Anne started dating Malik a year after her divorce. Malik graduated from medical school with $165,000 in student loans. He took out another $40,000 loan from SunTrust during residency. During his training, he contributed the maximum amount to his 403b. He moonlighted extensively during his fellowship, grossing over $90,000. His first job as an attending, he paid off consumer credit card debt in the tens of thousands of dollars within several months, although it would take him another year and a half to pay off SunTrust.
While waiting for an out-of-state medical license to be approved he worked a contractor, which paid on a 1099 basis.
His salaried job contract was reviewed by an employment attorney, who pointed out that there was not really much to do with a state contract. The state offered a relocation allowance of $25,000. The moving company gave an inaccurate estimate and charged $8,000 more than that to complete the move. (Teaching point: Get rid of your stuff before you move, even if the moving allowance is substantial.)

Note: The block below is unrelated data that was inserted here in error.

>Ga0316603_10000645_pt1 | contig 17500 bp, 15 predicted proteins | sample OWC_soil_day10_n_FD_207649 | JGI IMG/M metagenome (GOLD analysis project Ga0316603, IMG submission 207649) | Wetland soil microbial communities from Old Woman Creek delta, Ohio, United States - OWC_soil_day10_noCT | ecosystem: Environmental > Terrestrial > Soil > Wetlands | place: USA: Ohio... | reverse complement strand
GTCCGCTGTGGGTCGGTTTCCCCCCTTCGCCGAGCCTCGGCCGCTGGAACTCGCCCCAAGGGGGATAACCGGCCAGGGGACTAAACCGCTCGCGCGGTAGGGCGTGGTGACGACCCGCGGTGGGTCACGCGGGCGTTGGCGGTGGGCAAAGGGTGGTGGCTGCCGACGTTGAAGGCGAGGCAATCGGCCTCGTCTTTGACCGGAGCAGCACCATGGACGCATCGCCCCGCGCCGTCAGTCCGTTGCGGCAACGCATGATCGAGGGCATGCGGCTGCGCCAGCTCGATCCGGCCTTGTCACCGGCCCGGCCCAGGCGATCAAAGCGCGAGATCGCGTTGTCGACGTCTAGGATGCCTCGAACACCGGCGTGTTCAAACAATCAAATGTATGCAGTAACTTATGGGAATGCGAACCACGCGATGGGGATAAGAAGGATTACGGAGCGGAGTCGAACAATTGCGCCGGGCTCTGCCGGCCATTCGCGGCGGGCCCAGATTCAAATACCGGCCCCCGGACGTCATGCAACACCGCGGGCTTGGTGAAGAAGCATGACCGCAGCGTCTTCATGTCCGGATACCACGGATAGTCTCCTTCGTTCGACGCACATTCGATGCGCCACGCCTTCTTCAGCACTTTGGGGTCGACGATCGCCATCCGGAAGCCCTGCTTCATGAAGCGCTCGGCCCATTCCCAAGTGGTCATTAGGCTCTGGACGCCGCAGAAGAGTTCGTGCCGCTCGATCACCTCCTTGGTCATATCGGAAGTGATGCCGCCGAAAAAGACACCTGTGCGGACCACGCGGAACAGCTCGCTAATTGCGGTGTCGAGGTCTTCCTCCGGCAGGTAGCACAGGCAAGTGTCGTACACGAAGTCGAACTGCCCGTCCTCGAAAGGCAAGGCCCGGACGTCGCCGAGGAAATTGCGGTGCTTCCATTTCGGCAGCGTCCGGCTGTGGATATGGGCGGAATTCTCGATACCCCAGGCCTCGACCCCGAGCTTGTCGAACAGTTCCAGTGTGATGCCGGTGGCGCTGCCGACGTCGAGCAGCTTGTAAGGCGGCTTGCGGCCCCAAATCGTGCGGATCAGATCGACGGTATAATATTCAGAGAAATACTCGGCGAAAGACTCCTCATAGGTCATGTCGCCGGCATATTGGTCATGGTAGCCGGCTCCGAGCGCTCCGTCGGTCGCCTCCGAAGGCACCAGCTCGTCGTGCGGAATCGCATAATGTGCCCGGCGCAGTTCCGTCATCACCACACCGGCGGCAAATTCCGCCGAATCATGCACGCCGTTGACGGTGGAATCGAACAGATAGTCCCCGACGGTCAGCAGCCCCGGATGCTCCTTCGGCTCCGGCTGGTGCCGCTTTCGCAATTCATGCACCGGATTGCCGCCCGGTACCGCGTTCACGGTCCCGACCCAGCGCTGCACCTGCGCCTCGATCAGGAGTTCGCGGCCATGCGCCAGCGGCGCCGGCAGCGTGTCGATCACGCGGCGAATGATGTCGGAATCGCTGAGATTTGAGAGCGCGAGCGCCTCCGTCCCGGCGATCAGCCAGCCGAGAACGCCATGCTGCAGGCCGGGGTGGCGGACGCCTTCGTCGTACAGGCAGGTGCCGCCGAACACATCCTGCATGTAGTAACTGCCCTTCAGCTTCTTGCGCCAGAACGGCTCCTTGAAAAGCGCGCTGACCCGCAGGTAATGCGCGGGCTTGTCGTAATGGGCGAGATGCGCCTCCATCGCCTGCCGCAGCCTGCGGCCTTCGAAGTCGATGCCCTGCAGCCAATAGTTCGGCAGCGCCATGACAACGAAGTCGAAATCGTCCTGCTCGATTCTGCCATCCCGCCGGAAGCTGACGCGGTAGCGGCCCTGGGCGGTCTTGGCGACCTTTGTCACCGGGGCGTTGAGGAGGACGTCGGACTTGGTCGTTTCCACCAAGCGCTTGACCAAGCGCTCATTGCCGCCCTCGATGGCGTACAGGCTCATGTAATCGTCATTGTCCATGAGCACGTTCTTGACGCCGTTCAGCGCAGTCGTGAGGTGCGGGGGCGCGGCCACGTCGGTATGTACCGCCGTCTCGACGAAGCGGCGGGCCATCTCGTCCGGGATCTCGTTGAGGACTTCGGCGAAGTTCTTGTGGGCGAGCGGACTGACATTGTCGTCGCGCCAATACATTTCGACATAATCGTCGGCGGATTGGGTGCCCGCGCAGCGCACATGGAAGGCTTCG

The W2 salaried job paid only 2/3 of what the 1099 job did, and instead of living at a paid-for hotel he now sublet a condo that was a third of his monthly take-home pay. He also bought an $18,000 used vehicle. He made slow but steady progress toward his SunTrust loan.
After 23 months at his salaried job, it was clear that there were problem physicians on staff and that management was incompetent. (The CEO from the facility ultimately moved out of state to a similar job, where he promptly received a no-confidence vote from hospital staff and was removed from his position by the state governor.) The state job had a pension, with vesting that began at 24 months (40 percent) and went to fully vested at 5 years.